Tuesday, 15 December 2015

Scotch Pancakes or Drop Scones


Otherwise known as drop scones, Scotch Pancakes are my favourite teatime treats for hungry boys in a hurry, unexpected visitors, or just when I feel like stuffing my face with pancakes!    Made and demolished in minutes, the recipe is so simple, it's almost embarrassing...

The recipe below makes about 12, and I usually make and serve as I go, with anticipation being closely followed by a feeding frenzy….   They can apparently be served cold, but in 20 years or so, I’ve never managed it! 

Scotch Pancakes
Scotch Pancakes (Drop Scones)

4oz/110g self raising flour
1 tbsp caster sugar
1 egg, beaten
¼ pint/130ml milk

Mix the flour and sugar in a bowl, make a well in the centre and stir in the egg and enough milk to give a thickish dropping batter.  Don’t beat it, it’s meant to be very quick and light.

Heat a large frying pan, grease the base with a non-tasting oil or butter, and then drop dessertspoonfuls of the mixture, well spaced.  Cook until you can see bubbles coming, then turn over the pancakes and do the other side.  Maximum time taken is about 5-6 minutes.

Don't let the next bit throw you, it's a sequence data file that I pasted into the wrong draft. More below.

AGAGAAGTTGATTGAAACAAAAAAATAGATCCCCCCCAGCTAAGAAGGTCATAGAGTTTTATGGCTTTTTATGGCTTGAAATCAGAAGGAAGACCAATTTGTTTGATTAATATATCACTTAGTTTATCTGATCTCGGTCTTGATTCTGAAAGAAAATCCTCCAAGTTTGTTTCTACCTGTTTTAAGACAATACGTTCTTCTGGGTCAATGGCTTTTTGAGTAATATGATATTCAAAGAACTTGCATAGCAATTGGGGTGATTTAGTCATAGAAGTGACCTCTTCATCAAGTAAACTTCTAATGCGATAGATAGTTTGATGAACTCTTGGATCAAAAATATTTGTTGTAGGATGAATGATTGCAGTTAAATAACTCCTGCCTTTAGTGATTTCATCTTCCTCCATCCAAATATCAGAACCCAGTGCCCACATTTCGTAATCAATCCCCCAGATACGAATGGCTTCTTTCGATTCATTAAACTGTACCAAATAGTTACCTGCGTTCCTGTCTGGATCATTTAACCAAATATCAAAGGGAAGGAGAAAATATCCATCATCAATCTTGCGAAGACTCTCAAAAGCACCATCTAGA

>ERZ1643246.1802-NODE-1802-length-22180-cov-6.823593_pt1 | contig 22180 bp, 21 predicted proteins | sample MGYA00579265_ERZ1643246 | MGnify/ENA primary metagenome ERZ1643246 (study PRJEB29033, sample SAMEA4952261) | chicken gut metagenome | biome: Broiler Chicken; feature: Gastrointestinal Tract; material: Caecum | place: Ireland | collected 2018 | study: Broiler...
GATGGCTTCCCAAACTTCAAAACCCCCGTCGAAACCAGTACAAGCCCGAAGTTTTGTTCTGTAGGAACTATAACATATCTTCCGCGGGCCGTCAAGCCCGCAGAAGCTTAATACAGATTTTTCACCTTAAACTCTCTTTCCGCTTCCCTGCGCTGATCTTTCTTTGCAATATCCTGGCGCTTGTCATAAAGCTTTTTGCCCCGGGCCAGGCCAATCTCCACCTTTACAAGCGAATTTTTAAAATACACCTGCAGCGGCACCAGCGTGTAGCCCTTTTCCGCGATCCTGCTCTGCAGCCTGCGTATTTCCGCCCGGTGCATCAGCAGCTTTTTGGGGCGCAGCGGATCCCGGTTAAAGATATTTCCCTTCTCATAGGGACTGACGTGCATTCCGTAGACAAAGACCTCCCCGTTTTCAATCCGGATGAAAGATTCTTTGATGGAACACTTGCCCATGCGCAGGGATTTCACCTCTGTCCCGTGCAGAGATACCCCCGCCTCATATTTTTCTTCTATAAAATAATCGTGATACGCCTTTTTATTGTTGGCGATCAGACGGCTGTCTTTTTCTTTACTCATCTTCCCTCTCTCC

Toss onto a plate, dredge with caster sugar and serve with lemon juice or syrup. 

Friday, 4 December 2015

Rich Chocolate Sauce


Chocolate sauce can be a pudding in itself!   Chocolate sauce should be rich and smooth, like the best kind of lover....  and here is my absolute favourite recipe.  It's so easy to make, and keeps for almost a month in a jar with a lid.   I've made mine for Christmas already, as it is magical with meringues, ideal for ice cream and perfect with profiteroles!  Not quite sure how you photograph something like this, so I wasted some on a plate, below...

If you use dairy free dark chocolate, then this recipe has the amazing merit of being both dairy and gluten free.

Rich Chocolate Sauce
Very Easy Rich Chocolate Sauce

6oz/175g dark chocolate
2oz/50g dark soft brown sugar
½ pint/300ml water

Put the chocolate and sugar in a pan with the water over a low heat, stirring until the chocolate has dissolved.  Bring to the boil, then turn it down to a simmer for approximately 20 minutes or so until it has thickened up nicely.  Serve hot!

You could add:   orange – a dash of Cointreau and some orange zest; mint – a teaspoon of peppermint essence; alcohol – name your poison; or just drink it as it is.